CTCF haploinsufficiency destabilizes DNA methylation and predisposes to cancer
Genes, Tumor Suppressor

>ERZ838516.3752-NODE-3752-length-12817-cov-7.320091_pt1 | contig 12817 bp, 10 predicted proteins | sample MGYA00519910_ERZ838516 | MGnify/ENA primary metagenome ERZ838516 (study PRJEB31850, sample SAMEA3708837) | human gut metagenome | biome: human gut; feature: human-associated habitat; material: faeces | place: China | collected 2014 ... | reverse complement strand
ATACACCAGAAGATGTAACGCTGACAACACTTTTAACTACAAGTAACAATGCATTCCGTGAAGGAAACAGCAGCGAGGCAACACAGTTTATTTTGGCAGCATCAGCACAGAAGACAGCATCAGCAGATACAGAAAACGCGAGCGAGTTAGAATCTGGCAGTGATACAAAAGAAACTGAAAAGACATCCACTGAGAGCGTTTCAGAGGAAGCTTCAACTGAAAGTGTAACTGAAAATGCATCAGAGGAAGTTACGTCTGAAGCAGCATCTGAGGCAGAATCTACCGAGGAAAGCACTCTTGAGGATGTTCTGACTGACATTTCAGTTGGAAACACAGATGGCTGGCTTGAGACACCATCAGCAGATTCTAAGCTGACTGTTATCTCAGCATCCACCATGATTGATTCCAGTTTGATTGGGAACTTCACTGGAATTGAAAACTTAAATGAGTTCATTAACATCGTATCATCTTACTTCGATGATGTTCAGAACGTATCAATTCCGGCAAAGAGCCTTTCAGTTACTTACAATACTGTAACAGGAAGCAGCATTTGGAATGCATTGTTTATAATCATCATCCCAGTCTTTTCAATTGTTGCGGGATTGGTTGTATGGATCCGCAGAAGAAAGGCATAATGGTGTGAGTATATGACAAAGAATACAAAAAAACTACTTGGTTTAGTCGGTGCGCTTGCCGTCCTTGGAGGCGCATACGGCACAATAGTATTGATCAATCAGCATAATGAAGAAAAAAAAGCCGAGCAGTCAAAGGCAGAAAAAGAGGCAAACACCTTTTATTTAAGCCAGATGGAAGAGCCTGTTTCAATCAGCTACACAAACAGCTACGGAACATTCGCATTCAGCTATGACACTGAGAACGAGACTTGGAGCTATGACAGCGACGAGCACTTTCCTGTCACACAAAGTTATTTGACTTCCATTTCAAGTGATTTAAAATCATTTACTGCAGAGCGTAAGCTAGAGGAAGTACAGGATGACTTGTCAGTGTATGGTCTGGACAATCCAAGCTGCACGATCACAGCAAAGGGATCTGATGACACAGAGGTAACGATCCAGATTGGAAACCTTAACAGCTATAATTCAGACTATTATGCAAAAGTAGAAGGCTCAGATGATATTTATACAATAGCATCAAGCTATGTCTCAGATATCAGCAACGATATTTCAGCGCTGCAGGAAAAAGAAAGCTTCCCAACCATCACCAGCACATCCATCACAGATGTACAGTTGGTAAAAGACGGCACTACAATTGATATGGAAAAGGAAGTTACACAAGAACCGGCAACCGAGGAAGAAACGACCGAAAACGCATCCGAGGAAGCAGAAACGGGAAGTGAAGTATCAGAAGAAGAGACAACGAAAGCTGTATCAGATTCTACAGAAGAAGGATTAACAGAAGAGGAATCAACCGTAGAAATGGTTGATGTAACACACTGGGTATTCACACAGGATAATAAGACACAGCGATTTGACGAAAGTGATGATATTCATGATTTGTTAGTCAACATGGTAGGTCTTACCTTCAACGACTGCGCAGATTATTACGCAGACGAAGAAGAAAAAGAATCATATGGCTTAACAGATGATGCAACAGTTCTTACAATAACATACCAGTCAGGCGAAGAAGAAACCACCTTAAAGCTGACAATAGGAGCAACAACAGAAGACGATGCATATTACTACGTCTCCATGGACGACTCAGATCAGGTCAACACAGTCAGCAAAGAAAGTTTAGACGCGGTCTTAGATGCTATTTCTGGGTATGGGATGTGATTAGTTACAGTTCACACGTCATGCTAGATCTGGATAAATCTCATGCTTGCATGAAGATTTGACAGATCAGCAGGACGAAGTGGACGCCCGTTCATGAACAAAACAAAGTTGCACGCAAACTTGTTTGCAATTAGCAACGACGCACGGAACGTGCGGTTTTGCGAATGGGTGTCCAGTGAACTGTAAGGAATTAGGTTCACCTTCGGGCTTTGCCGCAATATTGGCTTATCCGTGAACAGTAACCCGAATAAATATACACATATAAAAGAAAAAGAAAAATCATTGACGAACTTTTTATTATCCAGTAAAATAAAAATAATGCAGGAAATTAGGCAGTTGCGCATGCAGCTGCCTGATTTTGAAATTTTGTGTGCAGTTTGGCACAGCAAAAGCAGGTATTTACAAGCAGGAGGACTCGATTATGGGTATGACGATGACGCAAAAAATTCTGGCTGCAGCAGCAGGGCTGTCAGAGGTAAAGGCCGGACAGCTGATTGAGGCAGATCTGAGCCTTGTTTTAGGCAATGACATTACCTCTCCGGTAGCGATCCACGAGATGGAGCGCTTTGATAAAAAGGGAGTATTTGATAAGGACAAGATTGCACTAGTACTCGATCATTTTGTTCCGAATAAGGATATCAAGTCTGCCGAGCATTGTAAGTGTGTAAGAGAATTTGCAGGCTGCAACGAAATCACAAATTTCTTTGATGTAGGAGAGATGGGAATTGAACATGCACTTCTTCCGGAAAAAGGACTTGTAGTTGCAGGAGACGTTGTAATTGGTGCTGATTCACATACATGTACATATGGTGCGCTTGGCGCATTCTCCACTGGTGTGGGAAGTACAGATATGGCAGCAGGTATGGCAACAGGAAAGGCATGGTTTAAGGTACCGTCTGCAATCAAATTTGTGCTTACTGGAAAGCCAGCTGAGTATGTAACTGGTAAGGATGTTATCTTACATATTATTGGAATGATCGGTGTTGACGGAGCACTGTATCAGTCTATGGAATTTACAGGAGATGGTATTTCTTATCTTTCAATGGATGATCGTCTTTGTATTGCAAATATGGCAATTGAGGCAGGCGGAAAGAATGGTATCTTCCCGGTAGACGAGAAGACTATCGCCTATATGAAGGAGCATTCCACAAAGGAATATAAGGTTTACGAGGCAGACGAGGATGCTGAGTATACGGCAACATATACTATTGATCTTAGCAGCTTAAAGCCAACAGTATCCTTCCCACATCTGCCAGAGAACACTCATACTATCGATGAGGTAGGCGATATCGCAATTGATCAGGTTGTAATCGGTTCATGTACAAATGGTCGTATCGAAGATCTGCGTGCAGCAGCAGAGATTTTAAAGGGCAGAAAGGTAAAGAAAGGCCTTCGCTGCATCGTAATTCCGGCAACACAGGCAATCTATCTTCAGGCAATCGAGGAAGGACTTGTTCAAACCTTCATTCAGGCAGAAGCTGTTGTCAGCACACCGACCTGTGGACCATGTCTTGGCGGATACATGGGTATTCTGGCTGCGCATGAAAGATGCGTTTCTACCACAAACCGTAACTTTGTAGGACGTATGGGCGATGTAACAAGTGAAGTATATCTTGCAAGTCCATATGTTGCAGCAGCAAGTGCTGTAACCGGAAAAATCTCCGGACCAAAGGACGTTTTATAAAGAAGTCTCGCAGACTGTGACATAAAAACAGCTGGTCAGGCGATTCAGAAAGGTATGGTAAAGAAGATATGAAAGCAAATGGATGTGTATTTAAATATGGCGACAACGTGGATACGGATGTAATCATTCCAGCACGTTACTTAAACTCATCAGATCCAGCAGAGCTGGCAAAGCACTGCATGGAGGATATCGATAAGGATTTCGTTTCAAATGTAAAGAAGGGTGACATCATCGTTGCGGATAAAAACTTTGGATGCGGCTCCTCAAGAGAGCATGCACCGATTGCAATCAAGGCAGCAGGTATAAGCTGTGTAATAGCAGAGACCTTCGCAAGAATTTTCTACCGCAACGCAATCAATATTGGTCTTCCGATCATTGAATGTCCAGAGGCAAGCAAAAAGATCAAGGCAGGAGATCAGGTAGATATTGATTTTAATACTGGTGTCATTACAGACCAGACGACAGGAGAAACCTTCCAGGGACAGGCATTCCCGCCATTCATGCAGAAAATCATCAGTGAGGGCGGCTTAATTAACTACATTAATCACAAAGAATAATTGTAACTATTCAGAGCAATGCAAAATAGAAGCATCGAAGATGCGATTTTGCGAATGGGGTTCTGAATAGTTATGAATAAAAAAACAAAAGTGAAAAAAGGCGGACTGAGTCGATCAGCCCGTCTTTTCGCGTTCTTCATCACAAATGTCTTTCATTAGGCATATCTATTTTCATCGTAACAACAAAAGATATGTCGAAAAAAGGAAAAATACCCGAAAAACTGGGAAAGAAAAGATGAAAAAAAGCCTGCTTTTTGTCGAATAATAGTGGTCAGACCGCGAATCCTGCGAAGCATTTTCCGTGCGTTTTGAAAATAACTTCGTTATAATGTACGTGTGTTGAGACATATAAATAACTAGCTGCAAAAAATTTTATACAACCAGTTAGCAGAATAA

Epigenetic alterations, particularly in DNA methylation, are ubiquitous in cancer, yet the molecular origins and the consequences of these alterations are poorly understood. CTCF, a DNA-binding protein that regulates higher-order chromatin organization, is frequently altered by hemizygous deletion or mutation in human cancer. To date, a causal role for CTCF in cancer has not been established. Here, we show that Ctcf hemizygous knockout mice are markedly susceptible to spontaneous, radiation-, and chemically induced cancer in a broad range of tissues. Ctcf(+/-) tumors are characterized by increased aggressiveness, including invasion, metastatic dissemination, and mixed epithelial/mesenchymal differentiation. Molecular analysis of Ctcf(+/-) tumors indicates that Ctcf is haploinsufficient for tumor suppression. Tissues with hemizygous loss of CTCF exhibit increased variability in CpG methylation genome wide. These findings establish CTCF as a prominent tumor-suppressor gene and point to CTCF-mediated epigenetic stability as a major barrier to neoplastic progression.